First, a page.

A very full day of video shooting and lots of tandem flights was only a fraction of what Zippy accomplished here in Paradise. We also managed to squeeze in a SCUBA dive of 62 minutes on a local reef, and Zac took a kitesurfing lesson from our friends here at 7 Watersports https://www.facebook.com/IslamoradaWatersportsCompany. I also coached him into learning how to fly our official Paradise Hang Gliding quadcopter (without incident).
Having Alex here is equally awesome. He is one of the best and brightest young pilots in the world, who also happens to be an incredible tandem instructor and has flown for us in the past. Besides tons of raw talent, his knowledge of tandem flying, glider tuning, video production, etc is amazing. On his second day of flying with us, we got the GoPro Photo of the Day ! Every guest of ours wants to either kiss him or high-5 him, depending on their gender.
In short, we are striving to put hang gliding in the face of the mainstream audience. A great experience for all ages, visually stunning and a visceral thrill as well.
GoPro photo of the week:
The article here.
The members of the University of Montana Hang Gliding and Paragliding Club have launched a fund-raising effort to help secure one of the premiere launch sites in Montana. Our goal is to raise 25-thousand dollars to build a road and obtain a land use easement in the Tarkio area.
The article here.
"A sympathetic and appreciative land owner, who gains great satisfaction from watching free flight, has generously provided us with the opportunity for the road which will allow limited access in the Tarkio valley," said Paul Roys, a member of the UM Hang Gliding Club.
But the Tarkio spot is going to cost them. The club is looking to raise $25,000 to make it fully accessible.
We'll be able to fly in varying weather conditions out there. We'll also be provided with a much safer launch and landing out there which would be great to bring new pilots into the sport and help and help the sport continue into the future, Roys said.
Tuesday we paid too much attention to the winds forecast and thinking that it would be too strong we didn't launch and head for Venice Beach as we should have, but the forecast for Wednesday was for light easterly winds and eight of us were up for a task.
I came up with a bow tie task from Quest Air south to the intersection of Dean Still and 33, east to Wallaby Ranch, back north west to Quest, further northwest to Center Hill, north east to Turnpike and 33 and south back to Quest. Pilots could do half the task if the day called for that.
The thin cu's didn't show up until after I launched first a little after 1 PM but I spotted one dissipating over Quest Air and caught it at 650 ft AGL. The lift was good and that got me to 4,500'. There was plenty of lift in the neighborhood, but I hadn't dressed as well as I should have and it was cold at 5,000'.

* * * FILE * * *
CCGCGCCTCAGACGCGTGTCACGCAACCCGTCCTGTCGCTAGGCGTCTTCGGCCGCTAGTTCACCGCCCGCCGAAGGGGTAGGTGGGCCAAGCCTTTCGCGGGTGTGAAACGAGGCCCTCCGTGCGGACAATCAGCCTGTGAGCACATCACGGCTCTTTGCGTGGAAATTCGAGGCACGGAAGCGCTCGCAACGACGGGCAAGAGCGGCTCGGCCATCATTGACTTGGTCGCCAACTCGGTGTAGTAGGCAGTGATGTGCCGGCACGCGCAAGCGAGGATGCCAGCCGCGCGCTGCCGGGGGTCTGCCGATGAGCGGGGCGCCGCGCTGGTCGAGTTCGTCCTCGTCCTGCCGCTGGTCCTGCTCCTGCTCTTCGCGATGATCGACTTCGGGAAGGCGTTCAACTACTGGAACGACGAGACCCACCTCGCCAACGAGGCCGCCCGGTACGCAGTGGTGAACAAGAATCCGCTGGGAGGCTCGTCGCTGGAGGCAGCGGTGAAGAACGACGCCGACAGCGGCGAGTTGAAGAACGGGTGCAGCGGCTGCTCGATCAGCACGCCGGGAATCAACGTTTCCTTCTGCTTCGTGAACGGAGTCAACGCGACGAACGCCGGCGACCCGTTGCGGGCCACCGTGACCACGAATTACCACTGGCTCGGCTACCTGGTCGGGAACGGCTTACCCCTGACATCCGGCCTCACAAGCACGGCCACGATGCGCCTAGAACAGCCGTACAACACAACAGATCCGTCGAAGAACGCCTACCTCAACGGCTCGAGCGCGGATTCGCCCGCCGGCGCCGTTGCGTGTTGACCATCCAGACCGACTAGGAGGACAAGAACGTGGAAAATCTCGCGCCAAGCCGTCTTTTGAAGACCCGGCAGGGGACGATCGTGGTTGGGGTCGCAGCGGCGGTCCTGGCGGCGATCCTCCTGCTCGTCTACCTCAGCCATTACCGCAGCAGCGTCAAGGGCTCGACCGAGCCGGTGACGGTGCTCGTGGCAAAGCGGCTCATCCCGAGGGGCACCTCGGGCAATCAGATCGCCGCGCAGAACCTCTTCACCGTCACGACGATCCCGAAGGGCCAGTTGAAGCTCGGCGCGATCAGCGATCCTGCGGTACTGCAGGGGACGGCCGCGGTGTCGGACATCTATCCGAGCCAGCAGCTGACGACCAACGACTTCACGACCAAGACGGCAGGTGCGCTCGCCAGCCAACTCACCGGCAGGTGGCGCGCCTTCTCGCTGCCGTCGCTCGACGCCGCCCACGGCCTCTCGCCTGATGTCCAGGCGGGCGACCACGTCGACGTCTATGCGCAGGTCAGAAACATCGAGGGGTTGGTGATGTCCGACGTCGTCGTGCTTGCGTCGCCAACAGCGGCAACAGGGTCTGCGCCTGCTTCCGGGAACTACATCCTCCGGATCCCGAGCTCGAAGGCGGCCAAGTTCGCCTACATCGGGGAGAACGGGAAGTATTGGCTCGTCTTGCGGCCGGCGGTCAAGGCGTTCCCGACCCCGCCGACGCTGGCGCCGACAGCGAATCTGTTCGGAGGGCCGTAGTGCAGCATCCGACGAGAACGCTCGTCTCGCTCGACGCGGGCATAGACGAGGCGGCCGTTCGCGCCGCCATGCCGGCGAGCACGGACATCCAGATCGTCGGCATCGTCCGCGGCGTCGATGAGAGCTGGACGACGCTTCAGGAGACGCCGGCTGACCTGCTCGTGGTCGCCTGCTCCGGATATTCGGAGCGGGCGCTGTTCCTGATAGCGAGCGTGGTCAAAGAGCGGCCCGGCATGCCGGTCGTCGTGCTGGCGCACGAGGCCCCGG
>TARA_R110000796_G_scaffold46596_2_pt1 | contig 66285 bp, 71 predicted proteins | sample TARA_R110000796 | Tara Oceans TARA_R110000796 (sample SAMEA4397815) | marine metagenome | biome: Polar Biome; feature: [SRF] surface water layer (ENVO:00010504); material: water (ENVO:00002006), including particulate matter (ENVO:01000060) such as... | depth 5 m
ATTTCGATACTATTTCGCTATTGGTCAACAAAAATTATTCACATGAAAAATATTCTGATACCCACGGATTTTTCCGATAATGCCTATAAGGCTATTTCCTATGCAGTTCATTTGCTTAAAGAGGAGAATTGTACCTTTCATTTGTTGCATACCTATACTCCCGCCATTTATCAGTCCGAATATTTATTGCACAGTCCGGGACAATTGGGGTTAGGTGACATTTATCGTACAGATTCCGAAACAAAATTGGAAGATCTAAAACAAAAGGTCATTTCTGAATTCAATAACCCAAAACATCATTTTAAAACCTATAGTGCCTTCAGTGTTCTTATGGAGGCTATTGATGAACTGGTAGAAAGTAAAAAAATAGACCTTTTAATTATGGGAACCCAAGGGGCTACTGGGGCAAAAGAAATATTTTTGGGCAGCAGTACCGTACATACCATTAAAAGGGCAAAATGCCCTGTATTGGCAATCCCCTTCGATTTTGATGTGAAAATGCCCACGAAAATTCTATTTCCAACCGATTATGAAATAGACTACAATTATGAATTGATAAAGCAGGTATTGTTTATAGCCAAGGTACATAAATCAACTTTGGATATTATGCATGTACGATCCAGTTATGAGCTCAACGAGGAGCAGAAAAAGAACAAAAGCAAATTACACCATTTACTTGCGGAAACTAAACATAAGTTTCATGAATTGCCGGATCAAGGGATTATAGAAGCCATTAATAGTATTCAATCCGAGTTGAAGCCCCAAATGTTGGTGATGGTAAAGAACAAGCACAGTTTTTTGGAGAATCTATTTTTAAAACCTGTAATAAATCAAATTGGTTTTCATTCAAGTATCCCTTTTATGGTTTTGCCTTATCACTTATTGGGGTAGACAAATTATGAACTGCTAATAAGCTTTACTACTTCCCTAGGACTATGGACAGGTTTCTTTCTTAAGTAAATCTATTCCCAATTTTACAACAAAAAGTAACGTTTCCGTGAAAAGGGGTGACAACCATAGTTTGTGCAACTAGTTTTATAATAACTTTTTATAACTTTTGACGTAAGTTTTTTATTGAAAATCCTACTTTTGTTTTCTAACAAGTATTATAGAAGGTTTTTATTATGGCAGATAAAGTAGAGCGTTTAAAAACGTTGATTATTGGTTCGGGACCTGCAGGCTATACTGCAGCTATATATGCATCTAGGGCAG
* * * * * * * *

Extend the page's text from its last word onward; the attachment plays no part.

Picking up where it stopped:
Headed south toward the area with cu's which was near our first turnpoint and there was plenty of lift to stay high, which I wasn't all that excited about as my upper body was cold. I kept on gliding passing through lift until I got down far enough to warm up at 2,000' a mile south of east west highway 474.
Unfortunately I was now stuck below 3,500', warm but unable to get high, jumping from cu to cu to find better lift. After half an hour Francoise came by on his Aeros Phantom a bit higher than me but somehow he was quickly just below me. The thermals still sucked even with both of us in one, so I decided rather than to continue on, to head back as it was also now blue to the north between Seminole and Quest Air.
The rest of the pilots short circuited the task, just going to Wallaby and back. I was already back quickly as even in the blue there was plenty of lift as soon as I got near Seminole. The day improved and it was easy for everyone to get back home.
More good flying days ahead and maybe we'll actually get everyone on board for the complete task.
Because the Huck 360 was designed with shallow, low-notch-factor bolt threads (the grooves aren't rolled as deep as a conventional bolt), the effective diameter of the fastener itself is widened by as much as 18 percent, increasing tensile and fatigue strength. According to maker Alcoa Fastening Systems, the Huck 360 thread delivers five times the fatigue life of a standard thread bolt, and finite element analysis (FEA) reveals that the shallow thread form of the Huck 360 concentrates 27 percent less axial stress in the root than conventional bolt threads. This stress concentration is the primary contributing factor leading to stress corrosion cracks (SCC) and fatigue failures.
With the BionicOpter, Festo has technically mastered the highly complex flight characteristics of the dragonfly. Just like its model in nature, this ultralight flying object can fly in all directions, hover in mid-air and glide without beating its wings.
As Andy says, "Hang gliding has a reputation problem that we are doing our best to change one person at a time." I can attest to that.
My three-hour hang gliding lesson began with a video including safety information and flying instructions. The mechanics of flying a hang glider are surprisingly simple. You steer by shifting your weight from side to side. This is called roll control. You control the hang glider's speed by moving your body backward or forward over the control bar using small, smooth movements. This is called pitch control. You stop by flaring, which is pushing the control bar farther forward. That's basically it.
James Bradley <<arcanadana>> writes:
The strike throughs on the scoring:
If you make end of speed section but land short of goal your time shows but in strike-through because you lose your time points. If you had some leading points you might still beat some people who made goal very slowly with few or zero speed points. Those people's times are not struck through. This happened with a few people on Saturday.
The last task was a great flying day. Like Task 1, we had a lot of time above base before the start. Flying next to and between clouds with fifty other gliders in the same bit of lift is ethereal, beautiful and scary.
Unlike Task 1, it never paid to get anywhere near base once on course, as the climbs were much stronger lower and the people who left before you got the strongest part of the next climb and got it sooner. I made this mistake repeatedly early on and didn't understand it clearly til later, much to the detriment of my overall score. Another good lesson.
I still had a gorgeous 70k flight flight for my birthday and my first World Cup goal field. (Between Sun Valley and Baixo Guandu there had been only two tasks with anyone in goal and this was the first with more than few.) It was fun to see what Baixo Guandu offers on a good day. Stunning.